China and India dangerously close to military conflict in the Himalayas
Material posted: Publication date: 20-08-2017
While all attention is focused on the nuclear rhetoric between North Korea and the United States, on the distant Himalayan ranges quietly unfolds the conflict between India and China.

eye all attention is focused on the nuclear rhetoric between North Korea and the United States, on the distant Himalayan ranges quietly unfolds the conflict between India and China with the same high stakes. In the past two months, Indian and Chinese troops faced on the plateau in the Himalayas in intense proximity, the dispute caused by the actions of the Chinese military. They want to build a road into the territory, a claim which was expressed by the closest ally of India Bhutan.

India has offered both sides to retreat, and its foreign Minister told Parliament that the dispute can be resolved only through dialogue. However, China strongly defended the right claimed for the construction of roads in the area Declam he also said claims.

Since then, as the argument began, the Ministry of foreign Affairs of China almost daily publishes an angry stream of convictions in India and its "unlawful interference" and "recklessness", as well as requirements that new Delhi withdraw its troops, "if you want to contribute to the world." Clashes and brawls between the two countries occur along the long-2220-mile border, India and China — much of which remains controversial — although the army did not shoot at each other over half a century.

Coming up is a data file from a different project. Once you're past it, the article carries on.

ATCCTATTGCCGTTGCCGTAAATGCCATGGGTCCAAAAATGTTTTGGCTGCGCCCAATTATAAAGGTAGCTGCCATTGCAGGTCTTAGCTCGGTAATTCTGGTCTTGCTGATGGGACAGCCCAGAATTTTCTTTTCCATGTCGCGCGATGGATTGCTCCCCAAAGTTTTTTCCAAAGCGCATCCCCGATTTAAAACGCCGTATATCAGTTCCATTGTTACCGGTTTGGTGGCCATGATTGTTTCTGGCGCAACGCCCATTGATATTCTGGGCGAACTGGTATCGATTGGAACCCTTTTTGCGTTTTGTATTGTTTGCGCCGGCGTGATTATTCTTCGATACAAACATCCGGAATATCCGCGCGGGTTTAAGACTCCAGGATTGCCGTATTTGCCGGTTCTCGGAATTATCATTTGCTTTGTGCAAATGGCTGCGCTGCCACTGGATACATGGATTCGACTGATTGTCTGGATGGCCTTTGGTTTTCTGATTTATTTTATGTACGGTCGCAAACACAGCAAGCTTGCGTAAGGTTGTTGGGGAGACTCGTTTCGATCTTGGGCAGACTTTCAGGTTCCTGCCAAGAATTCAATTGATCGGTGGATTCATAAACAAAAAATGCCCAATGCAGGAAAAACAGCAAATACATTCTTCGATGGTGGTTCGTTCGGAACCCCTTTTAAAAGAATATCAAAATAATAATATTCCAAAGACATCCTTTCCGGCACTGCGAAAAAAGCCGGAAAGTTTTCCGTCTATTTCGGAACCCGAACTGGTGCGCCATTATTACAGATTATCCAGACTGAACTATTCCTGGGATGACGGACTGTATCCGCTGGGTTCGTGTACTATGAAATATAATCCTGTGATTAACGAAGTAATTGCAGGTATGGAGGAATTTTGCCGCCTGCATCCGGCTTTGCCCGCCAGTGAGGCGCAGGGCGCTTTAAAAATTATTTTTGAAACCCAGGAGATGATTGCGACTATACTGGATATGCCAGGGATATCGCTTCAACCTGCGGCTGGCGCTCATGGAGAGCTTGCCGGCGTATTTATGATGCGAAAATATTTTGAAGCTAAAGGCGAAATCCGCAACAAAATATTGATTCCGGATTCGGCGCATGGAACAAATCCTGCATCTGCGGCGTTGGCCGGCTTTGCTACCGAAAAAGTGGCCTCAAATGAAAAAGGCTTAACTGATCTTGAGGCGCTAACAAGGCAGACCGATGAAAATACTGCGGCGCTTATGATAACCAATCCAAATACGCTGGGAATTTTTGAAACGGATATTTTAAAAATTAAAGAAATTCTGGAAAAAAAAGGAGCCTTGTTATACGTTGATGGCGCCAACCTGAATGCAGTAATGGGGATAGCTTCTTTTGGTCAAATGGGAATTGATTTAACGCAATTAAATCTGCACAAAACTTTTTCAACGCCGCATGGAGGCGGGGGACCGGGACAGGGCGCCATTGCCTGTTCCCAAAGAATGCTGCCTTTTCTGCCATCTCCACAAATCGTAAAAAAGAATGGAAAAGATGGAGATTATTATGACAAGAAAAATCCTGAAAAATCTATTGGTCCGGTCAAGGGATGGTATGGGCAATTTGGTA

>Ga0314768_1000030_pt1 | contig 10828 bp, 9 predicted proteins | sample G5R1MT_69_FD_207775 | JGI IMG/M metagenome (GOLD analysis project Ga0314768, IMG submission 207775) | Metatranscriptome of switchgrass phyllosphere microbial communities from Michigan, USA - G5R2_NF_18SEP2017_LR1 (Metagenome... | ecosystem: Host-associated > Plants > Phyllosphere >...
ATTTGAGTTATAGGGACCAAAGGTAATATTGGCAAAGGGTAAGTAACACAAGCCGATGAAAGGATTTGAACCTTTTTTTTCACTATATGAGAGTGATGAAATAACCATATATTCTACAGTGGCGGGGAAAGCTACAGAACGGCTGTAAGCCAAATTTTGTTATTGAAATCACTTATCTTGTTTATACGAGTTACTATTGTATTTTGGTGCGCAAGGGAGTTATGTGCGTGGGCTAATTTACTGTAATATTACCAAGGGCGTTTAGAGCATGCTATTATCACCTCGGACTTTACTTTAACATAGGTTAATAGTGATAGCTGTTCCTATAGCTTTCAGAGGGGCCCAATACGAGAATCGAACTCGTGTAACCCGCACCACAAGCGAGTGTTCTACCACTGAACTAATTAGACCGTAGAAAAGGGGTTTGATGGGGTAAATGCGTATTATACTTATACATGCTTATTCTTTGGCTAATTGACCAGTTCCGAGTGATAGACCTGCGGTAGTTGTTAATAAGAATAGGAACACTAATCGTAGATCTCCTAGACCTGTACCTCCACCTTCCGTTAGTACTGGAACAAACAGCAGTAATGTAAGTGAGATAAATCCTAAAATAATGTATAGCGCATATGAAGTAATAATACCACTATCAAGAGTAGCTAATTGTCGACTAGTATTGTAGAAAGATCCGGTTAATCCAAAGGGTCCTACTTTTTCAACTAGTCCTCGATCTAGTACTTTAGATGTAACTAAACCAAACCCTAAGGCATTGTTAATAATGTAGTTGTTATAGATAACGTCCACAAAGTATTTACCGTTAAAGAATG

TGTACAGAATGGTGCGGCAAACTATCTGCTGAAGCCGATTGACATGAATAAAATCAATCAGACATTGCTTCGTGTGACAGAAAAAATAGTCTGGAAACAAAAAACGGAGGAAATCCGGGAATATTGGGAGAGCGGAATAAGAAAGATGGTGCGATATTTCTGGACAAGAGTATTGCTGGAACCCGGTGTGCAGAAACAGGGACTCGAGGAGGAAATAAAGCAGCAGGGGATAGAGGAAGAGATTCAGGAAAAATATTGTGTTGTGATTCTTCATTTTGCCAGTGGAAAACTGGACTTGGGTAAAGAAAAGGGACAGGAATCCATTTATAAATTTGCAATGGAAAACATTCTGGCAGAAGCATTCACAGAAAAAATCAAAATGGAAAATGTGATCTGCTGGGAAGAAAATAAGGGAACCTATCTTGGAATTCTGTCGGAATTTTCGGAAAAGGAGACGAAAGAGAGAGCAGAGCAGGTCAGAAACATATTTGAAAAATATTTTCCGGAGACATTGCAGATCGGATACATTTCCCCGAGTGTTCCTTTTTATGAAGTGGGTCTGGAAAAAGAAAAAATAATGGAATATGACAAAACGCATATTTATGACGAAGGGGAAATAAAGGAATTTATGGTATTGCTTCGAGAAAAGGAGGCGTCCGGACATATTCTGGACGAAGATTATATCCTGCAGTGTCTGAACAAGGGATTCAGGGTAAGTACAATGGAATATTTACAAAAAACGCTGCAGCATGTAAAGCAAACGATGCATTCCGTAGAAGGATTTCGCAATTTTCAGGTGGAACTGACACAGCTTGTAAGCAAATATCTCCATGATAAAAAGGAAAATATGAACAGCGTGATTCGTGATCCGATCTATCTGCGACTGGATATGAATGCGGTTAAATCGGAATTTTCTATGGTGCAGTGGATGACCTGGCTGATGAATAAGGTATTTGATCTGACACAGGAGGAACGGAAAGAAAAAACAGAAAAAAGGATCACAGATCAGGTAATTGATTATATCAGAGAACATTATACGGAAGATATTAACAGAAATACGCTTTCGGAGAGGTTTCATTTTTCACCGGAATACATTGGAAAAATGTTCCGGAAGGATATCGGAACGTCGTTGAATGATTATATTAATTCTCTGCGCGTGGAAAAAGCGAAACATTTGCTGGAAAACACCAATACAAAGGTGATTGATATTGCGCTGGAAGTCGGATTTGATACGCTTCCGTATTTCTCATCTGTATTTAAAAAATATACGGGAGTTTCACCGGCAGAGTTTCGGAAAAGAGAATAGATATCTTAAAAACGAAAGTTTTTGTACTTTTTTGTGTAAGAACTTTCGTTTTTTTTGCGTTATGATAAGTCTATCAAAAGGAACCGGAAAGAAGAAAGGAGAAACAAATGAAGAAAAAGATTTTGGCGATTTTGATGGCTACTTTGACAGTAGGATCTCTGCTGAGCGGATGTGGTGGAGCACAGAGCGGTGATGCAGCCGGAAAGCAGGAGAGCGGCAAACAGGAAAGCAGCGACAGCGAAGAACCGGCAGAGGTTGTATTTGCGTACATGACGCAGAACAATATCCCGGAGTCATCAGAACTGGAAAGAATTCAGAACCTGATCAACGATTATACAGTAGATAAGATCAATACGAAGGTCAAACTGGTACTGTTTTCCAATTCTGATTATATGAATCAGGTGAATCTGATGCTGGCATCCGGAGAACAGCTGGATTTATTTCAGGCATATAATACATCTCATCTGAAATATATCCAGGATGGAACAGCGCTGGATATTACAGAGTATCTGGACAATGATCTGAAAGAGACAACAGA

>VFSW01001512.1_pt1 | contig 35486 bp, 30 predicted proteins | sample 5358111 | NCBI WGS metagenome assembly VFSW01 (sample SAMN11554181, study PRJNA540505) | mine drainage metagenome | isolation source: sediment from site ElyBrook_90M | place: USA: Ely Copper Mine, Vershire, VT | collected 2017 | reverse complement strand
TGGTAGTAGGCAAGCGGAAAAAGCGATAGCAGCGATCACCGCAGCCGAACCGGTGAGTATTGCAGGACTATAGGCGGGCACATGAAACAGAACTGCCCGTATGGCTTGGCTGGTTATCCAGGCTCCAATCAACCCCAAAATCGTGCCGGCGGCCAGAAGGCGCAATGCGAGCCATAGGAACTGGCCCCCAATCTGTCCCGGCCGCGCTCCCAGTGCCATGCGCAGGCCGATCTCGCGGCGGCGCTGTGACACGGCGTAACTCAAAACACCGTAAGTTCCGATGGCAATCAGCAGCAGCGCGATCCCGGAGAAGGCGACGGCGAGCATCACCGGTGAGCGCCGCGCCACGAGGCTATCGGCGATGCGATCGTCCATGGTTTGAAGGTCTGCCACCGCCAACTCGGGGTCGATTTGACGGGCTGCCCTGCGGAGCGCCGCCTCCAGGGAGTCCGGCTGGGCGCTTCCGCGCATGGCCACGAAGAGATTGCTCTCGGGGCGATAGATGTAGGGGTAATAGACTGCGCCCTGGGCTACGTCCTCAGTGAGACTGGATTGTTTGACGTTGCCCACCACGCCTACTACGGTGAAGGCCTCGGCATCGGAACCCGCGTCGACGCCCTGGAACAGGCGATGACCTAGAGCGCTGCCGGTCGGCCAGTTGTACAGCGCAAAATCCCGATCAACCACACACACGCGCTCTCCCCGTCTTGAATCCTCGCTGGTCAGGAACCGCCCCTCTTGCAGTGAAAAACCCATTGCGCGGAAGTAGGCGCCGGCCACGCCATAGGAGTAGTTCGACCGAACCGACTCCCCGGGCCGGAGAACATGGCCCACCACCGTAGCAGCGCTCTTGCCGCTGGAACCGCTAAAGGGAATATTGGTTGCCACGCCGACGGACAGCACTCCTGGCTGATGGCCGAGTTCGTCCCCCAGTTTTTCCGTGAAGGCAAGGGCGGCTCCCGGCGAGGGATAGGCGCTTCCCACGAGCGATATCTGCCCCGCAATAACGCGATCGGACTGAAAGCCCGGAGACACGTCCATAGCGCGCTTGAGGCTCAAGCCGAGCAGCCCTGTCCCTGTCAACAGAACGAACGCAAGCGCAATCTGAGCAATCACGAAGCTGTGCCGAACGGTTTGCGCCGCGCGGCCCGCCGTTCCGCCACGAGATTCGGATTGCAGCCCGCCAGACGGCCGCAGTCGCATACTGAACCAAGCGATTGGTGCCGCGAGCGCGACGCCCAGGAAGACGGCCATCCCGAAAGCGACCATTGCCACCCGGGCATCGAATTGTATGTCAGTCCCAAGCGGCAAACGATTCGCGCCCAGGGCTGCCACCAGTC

Analysts say that this new round in the dispute is a more worrisome because it came at a time when relations between the two nuclear powers deteriorated, and China is considering this issue as a direct threat to its territorial integrity. For the first time such a conflict involves a third country — the tiny Himalayan Kingdom of Bhutan. Analysts say that remains a potential threat of dangerous collisions in other places on the difficult mountainous border. On Tuesday morning there were clashes between Indian and Chinese patrols, they exchanged blows near the lake in Ladackom the Indian state of Jammu and Kashmir, according to local reports. "Too arrogant to exclude the escalation," said Shashank Joshi, an analyst at the Royal United Services Institute in London. "This is the most serious crisis in relations between India and China for 30 years."

The confrontation also reflects the geopolitical competition between the most populous countries of Asia. As China strengthens Islands in the South China sea and its impact through ambitious infrastructure projects across the continent, its dominance in Asian Affairs is growing, as well as his unwillingness to tolerate rivals. Many believe India last counterweight. "The most significant challenge for India comes from the rise of China, and there is no doubt that China will seek to reduce the strategic space of India by penetrating into the regions of India. We now see it," said the former foreign Minister of India, Shri Shyam Saran at an event in new Delhi.